Thursday, April 02, 2009

Car Crazies

Car Crazies: As I write this, the Gummit has pretty much taken over General Motors and Chrysler. There's not much to say about this other than it's effectively the end of these companies. The only hope we can have at this point is that they don't end up being taxpayer supported dead weights in the economy for the rest of our lives. The plan is that Chrysler either becomes Fiat's problem or it goes in the dumpster. GM is more scary. I can easily see it running on forever, pursuing whatever goals the utopian campaign contributors and self-entitled lobbyists value, instead of getting off the taxpayers back. Electric cars and free day care for all workers first, self-sufficiency and customer focus last -- all financed by you.

Aside: How smart does Ford now look for not taking bailout money? If I were younger and willing to take more risk in my investments, I might throw some money at Ford stock now. Their two domestic rivals just became eunuchs. They have to benefit from that, don't they?

For an insightful recap of how the former Big 3 got to where they are, I suggest another article from The Atlantic from back in December. It starts off explaining how the initial government loans were dependant on the companies becoming viable by March 31, 2009. To which the author says:

There is no way that the auto companies will be financially viable by March 31st. They haven't been financially viable for 25 years.

We have a winner. Although it wasn't really a long shot, was it? The entire article is good, but here are the two money paragraphs:

In the early 1950s, for various reasons Detroit developed a cozy three-way oligopoly. The UAW developed a cozy monopoly on supplying labor service to that oligopoly. In some ways, the UAW helped sustain that oligopoly. If you're a big company whose quality suffers, you have problems. But if you have a union making sure that labor quality cannot vary across the industry, you don't need to worry that your competitors will make a better car. Detroit competed on styling and power, not reliability or price.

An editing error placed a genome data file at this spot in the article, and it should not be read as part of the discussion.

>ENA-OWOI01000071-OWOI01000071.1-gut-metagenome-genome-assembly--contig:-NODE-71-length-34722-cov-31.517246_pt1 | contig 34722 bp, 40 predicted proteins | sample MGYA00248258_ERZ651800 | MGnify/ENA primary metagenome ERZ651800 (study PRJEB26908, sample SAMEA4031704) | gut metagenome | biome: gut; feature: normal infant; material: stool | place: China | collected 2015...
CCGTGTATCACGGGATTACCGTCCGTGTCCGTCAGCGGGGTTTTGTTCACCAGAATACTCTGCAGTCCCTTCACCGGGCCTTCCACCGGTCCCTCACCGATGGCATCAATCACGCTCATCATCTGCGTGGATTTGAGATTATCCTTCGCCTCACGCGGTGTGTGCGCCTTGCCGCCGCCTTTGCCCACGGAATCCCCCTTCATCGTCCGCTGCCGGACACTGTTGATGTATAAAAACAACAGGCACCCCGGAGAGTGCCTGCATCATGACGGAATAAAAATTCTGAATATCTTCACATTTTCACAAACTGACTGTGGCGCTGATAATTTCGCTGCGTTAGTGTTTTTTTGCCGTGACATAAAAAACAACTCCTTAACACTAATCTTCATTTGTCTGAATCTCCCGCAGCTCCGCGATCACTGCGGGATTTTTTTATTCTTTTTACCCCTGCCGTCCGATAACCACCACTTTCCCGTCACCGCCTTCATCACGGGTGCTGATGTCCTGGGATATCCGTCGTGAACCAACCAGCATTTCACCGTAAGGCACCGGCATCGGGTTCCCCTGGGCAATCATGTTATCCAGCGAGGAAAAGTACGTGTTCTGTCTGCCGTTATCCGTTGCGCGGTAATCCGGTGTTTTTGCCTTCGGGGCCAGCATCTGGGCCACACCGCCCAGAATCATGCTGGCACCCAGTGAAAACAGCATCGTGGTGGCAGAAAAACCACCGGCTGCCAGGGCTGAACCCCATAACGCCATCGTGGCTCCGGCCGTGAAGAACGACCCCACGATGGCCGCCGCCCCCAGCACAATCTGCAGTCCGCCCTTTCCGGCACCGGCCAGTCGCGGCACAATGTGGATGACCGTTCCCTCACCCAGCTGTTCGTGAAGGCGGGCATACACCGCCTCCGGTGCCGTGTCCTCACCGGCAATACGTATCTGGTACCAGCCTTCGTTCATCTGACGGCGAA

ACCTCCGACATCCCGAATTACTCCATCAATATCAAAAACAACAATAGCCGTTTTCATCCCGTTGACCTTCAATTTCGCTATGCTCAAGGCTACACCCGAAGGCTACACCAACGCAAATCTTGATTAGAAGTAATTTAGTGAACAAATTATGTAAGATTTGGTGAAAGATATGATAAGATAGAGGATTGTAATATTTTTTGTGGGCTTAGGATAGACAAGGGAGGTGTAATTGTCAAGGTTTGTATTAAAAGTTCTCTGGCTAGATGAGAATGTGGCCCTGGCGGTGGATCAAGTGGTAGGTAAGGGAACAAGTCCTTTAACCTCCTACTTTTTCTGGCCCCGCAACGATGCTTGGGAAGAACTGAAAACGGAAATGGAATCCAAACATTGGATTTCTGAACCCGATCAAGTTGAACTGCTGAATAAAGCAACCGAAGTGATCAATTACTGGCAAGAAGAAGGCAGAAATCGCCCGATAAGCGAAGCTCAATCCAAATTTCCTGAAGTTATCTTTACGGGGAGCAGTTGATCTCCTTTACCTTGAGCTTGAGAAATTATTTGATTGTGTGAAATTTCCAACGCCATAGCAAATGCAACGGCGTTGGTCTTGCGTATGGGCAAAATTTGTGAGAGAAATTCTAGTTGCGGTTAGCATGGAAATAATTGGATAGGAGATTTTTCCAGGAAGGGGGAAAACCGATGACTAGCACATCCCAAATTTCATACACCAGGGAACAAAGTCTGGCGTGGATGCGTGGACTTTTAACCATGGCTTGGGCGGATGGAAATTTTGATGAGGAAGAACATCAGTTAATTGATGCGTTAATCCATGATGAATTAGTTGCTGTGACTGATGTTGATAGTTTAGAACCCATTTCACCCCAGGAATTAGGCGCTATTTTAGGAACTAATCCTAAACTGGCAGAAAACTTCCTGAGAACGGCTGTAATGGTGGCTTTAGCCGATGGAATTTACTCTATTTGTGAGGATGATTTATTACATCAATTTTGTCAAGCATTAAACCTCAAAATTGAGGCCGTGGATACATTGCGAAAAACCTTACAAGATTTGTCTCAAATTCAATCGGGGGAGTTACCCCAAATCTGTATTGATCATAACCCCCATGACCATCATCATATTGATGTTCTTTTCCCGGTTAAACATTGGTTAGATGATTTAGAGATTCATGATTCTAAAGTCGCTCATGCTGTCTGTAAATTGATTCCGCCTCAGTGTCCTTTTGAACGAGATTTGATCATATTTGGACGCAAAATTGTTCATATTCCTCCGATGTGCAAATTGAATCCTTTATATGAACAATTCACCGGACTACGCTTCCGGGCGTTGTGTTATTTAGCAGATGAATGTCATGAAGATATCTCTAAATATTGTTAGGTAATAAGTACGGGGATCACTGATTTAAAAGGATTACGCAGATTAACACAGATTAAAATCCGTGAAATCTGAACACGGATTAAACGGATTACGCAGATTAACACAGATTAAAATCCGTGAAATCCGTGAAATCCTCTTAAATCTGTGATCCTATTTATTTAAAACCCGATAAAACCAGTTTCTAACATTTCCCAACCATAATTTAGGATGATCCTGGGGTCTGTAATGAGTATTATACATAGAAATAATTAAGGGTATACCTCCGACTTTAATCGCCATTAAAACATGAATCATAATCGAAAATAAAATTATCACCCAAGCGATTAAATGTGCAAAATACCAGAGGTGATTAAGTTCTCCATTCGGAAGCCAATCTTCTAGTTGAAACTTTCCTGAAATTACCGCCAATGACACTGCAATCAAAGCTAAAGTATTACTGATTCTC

During those years of oligopoly, the Big Three's first loyalty (after their loyalty to management) was loyalty to the union. The worst thing that could happen to a Big Three manager was a strike. Making a car that is reliable is only partly a matter of engineering; it's mostly a matter of extremely tight control over the assembly process. That tight control is necessarily less pleasing to the workers than looser rules. The unions could severely hurt a company with a strike. Whereas the customers? The customers could only go to another company where the same union was negotiating the same loose work rules.

And we have another winner. Thanks for playing, Rick Wagoner; you get a multi-million dollar payoff and copy of the Carpocalypse home game.

More recently a NY Times op-ed from David Brooks, which begins:

Some companies are in the steel business, some are in the cookie business, but General Motors is in the restructuring business. For 30 years, G.M. has been restructuring itself toward long-term viability.

For all these years, G.M.'s market share has endured a long, steady slide. But this has not stopped the waves of restructuring. The PowerPoints have flowed, and always there has been the promise that with just one more cost-cutting push, sustainability nirvana will be at hand.

There are many experts who think that the whole restructuring strategy is misbegotten. These experts think that costs are not the real problem. The real problem is the product. The cars are not good enough. The management is insular. The reputation is fatally damaged.

But if you are in the restructuring business, you can't let these stray thoughts get in the way of your restructuring. After all, restructuring is your life. Restructuring is forever. Restructuring is like what dieting is for many of us: You think about it every day. You believe it's about to work. Nothing really changes.

Here's what's interesting about that quote. Replace "G.M." with "Detroit", "restructuring" with "rebuilding", and "cars" with "quality of life" and you still have an accurate assessment. Coincidence?